March 15, 2013 Leave a comment
Over two years have now passed since the Tohoku earthquake rent the seafloor 40 miles off the coast of Japan. The 9.03 magnitude quake – the largest in Japan’s history – triggered a staggeringly destructive tsunami which cost the lives of over 15,000 people.
Aside from the human tragedy of the disaster, the tsunami has had another, quite unexpected, effect: the transport of invasive species across the globe. Plants and animals from the north-west Pacific are now washing up over 8000 miles away on North American beaches, sparking fears that a wave of ecological invasions could be threatening coastal environments the length of the continent.
How have these organisms managed to travel so far? Such was the force of the tsunami as it tore into docks, boats and buildings on the Japanese coast that an estimated 1.5 million tons of debris was washed out to sea. This was not just the usual plastic waste that pollutes the Pacific Ocean; individual blocks of steel and concrete weighing over 100 tons have been sighted drifting off the coast of Hawaii and North America. Flotsam this large provides a substrate for sedentary coastal life and can shield species from the worst of oceanic conditions. Individual species regularly make similar transits attached to the hulls of boats.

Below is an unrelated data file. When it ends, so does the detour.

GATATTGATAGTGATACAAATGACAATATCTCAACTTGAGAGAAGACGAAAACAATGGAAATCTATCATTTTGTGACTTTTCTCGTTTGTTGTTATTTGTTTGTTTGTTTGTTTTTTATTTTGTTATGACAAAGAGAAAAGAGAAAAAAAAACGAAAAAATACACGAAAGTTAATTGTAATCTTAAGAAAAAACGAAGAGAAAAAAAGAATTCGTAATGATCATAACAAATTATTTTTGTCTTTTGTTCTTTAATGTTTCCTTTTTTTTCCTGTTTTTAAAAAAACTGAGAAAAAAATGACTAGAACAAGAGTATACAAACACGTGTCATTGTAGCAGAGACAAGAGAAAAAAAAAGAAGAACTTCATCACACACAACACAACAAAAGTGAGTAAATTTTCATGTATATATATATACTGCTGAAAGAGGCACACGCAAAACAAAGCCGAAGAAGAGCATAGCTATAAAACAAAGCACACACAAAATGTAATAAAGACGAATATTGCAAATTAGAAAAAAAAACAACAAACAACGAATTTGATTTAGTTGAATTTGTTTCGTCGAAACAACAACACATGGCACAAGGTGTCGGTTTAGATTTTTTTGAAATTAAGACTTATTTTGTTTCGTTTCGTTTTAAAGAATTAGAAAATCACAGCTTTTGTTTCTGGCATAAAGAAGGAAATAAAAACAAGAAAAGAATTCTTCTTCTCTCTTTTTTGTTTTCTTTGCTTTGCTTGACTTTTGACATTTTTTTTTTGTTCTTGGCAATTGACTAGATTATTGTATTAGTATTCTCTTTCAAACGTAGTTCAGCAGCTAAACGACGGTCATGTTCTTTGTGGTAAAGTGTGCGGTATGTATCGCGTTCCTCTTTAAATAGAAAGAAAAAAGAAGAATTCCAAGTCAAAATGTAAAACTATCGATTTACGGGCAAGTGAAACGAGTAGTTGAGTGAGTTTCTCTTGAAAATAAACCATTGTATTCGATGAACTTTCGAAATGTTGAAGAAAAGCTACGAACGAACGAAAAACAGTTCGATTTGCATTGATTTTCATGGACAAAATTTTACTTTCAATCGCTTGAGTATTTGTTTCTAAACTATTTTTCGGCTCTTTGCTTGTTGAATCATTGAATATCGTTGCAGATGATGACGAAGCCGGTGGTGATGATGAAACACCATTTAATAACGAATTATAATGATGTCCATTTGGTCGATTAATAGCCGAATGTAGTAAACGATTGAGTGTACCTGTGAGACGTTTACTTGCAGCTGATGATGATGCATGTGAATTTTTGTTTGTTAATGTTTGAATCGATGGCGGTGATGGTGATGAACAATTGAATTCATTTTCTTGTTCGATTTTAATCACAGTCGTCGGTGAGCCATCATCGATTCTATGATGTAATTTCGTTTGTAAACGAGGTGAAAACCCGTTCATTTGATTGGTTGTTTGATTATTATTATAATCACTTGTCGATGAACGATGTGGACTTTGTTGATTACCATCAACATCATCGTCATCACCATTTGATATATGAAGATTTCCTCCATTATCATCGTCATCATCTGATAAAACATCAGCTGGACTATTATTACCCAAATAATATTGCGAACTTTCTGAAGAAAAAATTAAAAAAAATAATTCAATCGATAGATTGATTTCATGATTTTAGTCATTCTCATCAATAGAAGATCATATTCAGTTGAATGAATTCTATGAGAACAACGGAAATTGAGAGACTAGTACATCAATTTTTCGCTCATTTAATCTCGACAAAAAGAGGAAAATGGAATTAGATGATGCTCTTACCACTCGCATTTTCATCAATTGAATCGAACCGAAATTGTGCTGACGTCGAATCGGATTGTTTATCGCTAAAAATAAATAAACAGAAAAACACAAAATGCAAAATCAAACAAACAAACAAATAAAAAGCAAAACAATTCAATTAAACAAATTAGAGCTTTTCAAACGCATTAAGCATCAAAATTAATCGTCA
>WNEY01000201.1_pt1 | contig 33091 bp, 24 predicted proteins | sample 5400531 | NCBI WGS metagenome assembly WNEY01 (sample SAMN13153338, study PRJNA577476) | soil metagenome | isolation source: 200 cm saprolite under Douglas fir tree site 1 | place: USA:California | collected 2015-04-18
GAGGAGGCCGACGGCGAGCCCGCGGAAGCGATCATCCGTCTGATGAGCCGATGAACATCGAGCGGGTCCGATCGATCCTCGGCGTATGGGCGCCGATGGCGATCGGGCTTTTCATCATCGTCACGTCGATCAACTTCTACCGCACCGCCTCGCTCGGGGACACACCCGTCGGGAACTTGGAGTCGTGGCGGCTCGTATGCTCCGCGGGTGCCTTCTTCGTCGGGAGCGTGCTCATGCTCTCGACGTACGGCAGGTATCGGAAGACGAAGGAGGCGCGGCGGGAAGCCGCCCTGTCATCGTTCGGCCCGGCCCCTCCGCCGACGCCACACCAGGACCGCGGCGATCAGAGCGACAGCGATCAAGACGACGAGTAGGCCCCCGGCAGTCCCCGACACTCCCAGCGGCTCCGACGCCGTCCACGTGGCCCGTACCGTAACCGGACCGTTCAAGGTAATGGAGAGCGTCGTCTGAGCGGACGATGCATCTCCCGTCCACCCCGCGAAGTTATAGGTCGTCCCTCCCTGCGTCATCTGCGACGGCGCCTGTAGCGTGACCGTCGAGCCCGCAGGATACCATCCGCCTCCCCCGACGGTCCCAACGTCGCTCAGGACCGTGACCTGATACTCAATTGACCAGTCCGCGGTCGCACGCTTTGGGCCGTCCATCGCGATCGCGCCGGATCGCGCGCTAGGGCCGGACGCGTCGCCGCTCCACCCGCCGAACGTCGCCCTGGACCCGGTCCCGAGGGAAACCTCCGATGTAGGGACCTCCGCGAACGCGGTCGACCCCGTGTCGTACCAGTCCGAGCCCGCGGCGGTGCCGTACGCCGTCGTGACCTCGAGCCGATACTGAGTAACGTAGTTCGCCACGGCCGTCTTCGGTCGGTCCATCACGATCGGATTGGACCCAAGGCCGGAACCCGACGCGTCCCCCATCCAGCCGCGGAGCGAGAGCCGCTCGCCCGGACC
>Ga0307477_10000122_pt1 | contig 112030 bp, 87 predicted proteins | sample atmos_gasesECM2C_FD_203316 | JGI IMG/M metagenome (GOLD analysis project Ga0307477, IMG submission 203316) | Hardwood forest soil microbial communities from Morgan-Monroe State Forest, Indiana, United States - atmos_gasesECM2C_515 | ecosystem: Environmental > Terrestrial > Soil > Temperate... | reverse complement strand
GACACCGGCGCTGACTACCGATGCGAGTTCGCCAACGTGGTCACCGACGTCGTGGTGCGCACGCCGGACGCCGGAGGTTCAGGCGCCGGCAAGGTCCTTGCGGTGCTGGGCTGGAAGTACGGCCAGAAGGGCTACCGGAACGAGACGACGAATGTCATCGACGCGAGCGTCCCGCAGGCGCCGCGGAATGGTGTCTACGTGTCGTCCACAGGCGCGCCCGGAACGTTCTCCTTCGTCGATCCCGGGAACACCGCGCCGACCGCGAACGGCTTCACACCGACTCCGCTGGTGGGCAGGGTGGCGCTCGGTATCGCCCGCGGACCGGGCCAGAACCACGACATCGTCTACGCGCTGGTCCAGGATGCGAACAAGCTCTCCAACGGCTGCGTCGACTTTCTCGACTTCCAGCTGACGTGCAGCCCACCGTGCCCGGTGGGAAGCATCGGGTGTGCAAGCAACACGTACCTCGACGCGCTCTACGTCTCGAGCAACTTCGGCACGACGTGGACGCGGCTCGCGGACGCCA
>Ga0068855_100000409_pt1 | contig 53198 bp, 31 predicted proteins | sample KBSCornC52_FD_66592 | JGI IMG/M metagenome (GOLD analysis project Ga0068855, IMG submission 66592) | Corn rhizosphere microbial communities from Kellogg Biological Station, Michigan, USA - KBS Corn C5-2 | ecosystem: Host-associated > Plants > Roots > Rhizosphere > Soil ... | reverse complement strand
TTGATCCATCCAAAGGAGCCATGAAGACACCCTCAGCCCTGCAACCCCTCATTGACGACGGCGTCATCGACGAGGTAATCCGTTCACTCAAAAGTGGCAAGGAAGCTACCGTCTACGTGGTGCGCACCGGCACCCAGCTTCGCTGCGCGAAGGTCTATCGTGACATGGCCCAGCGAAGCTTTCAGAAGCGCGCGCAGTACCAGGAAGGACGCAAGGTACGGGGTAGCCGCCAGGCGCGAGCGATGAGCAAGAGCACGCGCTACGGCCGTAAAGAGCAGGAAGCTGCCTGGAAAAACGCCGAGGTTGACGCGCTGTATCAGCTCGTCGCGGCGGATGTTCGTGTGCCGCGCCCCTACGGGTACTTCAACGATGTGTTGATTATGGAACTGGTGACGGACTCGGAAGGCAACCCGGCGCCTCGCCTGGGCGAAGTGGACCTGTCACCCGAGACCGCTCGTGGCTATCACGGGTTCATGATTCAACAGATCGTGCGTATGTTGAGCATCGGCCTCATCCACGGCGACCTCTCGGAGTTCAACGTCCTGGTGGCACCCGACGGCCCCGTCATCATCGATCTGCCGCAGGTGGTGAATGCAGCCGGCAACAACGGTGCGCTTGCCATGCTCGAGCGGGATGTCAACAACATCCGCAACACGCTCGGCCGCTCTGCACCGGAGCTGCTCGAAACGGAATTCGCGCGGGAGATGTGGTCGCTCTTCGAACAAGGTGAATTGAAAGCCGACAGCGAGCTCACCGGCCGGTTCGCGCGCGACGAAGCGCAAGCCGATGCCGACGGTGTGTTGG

However, what has surprised ecologists in this instance is the number of species that are washing up after 15 months adrift. Whilst whole communities are not turning up on American shores – larger and more mobile animals in particular have long since been washed away – species are certainly arriving en masse in North America. For example, a pier from Misawa port in Japan was harbouring over 100 species when it beached in Oregon in June 2012.